Joe Scarborough defends Romney amid Trump attacks: He's 'a winner in so many ways that you will never be'

MSNBC host Joe Scarborough slammed President Trump after the latter unleashed a Twitter attack on Sen. Mitt Romney, R-Utah, on Saturday.

Trump had called Romney a "pompous 'a--'" in a response to Romney saying it was "appalling" to urge China and Ukraine to investigate former Vice President Joe Biden. The president took special aim at Romney's ability to "win," an apparent knock on his loss to former President Obama during the 2012 presidential election.

But for Scarborough, Romeny was a winner in certain ways that Trump wasn't.

"Mitt is a winner in so many ways that you will never be. Also, history will be kind to Senator Romney. You? Not so much," Scarborough tweeted on Saturday in response to Trump's post.

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Scarborough, a frequent Trump critic, said the president would be remembered as the worst in American history.

"You’ll forever be remembered as the man who made James Buchanan the second worst president in American history. Congrats," he said.

Scarborough previously served as a Republican in the House of Representatives but left the party after Trump entered the White House.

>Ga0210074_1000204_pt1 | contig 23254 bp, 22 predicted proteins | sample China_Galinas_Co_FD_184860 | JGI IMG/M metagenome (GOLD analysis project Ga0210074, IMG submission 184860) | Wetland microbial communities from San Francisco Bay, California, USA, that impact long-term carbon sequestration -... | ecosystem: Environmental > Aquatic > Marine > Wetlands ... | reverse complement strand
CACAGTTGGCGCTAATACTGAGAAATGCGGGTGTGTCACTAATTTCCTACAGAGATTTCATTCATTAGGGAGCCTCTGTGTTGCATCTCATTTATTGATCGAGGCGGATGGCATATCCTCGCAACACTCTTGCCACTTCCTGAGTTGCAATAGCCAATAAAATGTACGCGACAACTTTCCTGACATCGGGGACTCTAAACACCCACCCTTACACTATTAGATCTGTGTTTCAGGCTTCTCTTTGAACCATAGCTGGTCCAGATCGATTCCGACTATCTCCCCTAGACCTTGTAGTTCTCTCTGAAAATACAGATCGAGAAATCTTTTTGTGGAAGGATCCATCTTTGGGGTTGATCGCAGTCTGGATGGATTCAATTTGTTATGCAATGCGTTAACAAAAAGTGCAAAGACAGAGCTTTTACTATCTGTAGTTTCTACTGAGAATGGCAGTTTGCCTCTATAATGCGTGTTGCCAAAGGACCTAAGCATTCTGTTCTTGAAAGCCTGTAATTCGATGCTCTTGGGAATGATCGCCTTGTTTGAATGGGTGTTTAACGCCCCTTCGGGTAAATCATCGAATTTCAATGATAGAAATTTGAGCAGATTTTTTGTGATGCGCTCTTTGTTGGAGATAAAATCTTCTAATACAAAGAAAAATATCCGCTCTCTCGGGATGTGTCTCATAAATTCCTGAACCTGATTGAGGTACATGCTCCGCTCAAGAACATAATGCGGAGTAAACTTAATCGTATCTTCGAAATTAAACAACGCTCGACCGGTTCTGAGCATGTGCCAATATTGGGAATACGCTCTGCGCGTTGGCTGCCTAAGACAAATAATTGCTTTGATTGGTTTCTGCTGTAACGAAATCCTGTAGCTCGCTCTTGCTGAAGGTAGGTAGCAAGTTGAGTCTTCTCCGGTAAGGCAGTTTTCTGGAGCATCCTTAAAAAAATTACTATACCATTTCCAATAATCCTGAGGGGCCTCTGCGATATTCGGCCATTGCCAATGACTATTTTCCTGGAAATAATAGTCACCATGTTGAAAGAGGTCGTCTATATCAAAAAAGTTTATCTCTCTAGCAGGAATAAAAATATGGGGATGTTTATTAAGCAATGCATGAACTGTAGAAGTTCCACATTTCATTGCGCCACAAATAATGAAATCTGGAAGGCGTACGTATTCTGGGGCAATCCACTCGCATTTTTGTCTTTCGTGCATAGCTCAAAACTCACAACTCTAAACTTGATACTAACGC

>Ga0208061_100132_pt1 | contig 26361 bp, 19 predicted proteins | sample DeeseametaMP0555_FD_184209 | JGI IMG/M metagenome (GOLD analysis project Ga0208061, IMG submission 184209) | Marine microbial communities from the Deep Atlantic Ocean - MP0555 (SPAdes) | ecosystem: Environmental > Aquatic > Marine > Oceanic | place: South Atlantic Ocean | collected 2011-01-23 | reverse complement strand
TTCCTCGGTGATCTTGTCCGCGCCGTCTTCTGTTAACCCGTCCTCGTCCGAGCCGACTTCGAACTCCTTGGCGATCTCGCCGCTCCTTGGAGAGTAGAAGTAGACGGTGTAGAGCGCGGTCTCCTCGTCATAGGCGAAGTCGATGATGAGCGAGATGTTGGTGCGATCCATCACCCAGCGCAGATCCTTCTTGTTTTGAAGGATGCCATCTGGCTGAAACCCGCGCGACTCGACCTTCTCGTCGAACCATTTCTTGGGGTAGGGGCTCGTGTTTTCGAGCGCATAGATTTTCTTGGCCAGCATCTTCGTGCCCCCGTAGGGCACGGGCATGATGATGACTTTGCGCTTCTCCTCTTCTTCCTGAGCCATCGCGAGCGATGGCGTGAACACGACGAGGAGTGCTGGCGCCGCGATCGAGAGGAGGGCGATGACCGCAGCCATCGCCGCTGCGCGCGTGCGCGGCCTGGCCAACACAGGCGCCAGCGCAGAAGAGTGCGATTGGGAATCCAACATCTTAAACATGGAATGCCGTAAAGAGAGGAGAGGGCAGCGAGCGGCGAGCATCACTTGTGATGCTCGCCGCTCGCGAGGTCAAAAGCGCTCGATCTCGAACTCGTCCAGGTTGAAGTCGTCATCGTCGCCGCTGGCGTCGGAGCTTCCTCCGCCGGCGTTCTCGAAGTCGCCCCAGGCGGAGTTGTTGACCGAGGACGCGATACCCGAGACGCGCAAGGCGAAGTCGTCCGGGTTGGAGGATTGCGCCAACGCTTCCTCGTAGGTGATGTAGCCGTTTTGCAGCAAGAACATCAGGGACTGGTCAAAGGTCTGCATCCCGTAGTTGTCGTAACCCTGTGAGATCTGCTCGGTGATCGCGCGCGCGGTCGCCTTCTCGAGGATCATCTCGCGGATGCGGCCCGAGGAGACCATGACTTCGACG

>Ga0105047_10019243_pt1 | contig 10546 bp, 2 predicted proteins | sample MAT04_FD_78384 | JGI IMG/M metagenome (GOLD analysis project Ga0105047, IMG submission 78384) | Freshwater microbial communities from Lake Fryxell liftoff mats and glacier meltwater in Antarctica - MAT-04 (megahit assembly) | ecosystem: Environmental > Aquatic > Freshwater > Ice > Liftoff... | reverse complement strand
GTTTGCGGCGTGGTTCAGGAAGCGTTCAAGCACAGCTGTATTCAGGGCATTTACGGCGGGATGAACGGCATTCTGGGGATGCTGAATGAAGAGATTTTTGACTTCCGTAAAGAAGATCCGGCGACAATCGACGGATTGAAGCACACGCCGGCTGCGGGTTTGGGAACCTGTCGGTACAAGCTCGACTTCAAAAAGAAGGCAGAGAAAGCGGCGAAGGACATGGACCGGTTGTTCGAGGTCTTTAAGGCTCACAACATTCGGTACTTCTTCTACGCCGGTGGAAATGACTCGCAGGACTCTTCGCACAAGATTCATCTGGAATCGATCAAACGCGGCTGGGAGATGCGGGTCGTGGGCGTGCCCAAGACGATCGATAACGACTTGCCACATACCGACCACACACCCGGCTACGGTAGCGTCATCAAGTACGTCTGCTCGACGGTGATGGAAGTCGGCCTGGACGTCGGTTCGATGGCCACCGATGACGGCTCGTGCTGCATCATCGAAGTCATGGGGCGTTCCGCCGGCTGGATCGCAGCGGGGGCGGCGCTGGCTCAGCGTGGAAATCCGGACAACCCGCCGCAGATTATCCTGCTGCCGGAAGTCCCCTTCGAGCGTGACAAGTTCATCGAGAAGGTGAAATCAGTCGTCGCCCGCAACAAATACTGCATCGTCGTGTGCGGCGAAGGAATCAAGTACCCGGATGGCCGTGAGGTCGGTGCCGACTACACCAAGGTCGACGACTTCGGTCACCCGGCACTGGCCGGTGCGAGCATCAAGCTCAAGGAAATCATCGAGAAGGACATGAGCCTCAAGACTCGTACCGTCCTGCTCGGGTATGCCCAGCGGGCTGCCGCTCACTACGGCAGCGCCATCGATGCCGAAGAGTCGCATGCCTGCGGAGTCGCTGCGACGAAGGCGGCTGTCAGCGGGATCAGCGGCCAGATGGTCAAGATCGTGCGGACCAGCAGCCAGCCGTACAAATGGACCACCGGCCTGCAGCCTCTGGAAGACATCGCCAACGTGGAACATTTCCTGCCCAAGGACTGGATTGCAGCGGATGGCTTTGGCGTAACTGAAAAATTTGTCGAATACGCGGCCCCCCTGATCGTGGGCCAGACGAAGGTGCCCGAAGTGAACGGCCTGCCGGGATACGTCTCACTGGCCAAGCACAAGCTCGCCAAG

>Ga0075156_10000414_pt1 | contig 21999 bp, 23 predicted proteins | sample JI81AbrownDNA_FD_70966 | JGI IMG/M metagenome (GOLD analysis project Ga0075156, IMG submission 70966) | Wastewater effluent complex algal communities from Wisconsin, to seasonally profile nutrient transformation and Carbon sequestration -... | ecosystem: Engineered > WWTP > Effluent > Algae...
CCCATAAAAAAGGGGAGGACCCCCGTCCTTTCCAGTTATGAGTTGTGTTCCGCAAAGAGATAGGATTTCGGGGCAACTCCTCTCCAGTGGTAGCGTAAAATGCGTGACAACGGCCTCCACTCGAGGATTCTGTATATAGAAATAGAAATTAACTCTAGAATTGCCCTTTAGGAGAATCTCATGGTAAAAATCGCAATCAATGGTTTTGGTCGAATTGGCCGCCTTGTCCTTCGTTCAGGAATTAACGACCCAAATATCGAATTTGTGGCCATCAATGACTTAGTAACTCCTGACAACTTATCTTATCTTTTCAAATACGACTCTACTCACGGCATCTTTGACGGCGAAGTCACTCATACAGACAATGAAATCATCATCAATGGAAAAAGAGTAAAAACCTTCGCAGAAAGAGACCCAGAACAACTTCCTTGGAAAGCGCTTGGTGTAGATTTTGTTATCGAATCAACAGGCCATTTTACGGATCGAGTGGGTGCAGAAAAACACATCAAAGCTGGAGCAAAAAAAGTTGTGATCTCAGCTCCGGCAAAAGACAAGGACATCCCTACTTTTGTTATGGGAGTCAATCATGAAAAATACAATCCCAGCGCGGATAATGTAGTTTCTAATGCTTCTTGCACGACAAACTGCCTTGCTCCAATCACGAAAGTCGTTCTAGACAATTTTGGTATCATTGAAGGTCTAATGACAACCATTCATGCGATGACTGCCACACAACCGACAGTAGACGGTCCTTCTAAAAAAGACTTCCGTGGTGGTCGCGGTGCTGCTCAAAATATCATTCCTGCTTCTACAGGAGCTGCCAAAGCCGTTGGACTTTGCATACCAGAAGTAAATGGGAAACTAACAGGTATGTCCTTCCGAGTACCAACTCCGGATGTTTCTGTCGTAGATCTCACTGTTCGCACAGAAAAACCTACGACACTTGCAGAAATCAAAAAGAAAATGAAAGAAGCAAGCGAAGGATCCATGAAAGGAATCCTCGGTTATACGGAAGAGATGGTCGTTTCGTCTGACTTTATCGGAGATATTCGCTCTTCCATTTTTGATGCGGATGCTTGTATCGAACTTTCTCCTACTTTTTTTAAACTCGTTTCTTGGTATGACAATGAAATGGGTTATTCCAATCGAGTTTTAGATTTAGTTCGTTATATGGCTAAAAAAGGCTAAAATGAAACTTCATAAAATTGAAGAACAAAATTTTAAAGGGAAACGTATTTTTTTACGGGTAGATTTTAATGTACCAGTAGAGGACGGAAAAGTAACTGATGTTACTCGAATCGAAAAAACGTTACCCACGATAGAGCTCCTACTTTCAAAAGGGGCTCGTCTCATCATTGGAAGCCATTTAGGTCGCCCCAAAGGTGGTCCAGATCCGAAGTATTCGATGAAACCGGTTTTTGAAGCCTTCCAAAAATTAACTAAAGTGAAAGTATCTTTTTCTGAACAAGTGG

His comments came as Trump defended himself from accusations that he inappropriately pressured Ukraine's president to investigate former Vice President Joe Biden.

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"Somebody please wake up Mitt Romney and tell him that my conversation with the Ukrainian President was a congenial and very appropriate one, and my statement on China pertained to corruption, not politics. If Mitt worked this hard on Obama, he could have won. Sadly, he choked!" Trump tweeted on Saturday.

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Trump's team has maintained that the president's attempts to influence Ukraine to investigate the Bidens' business activity in that country were a legitimate exercise of the president's authority.

Romney's comments were just the latest in a series of criticisms the former Republican presidential nominee has lobbed at the president.

Shortly after details surfaced about Trump's July call with Ukraine, in which he is said to have urged its president to probe the Bidens, Romney called for additional facts and claimed Trump's reported comments sounded "troubling in the extreme."

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Giuliani responded to Romney by accusing him of being "bitter" about Trump.

"Look, Mitt, Trump did what you couldn't do. Trump has an ability to relate to people -- you don't," Giuliani said at the end of September.

At one point in 2019, Romney drew a rebuke from his niece Ronna Romney McDaniel, who serves as the chairwoman of the Republican National Committee. The senator had penned an op-ed in which he attacked Trump's conduct, saying he "has not risen to the mantle of the office."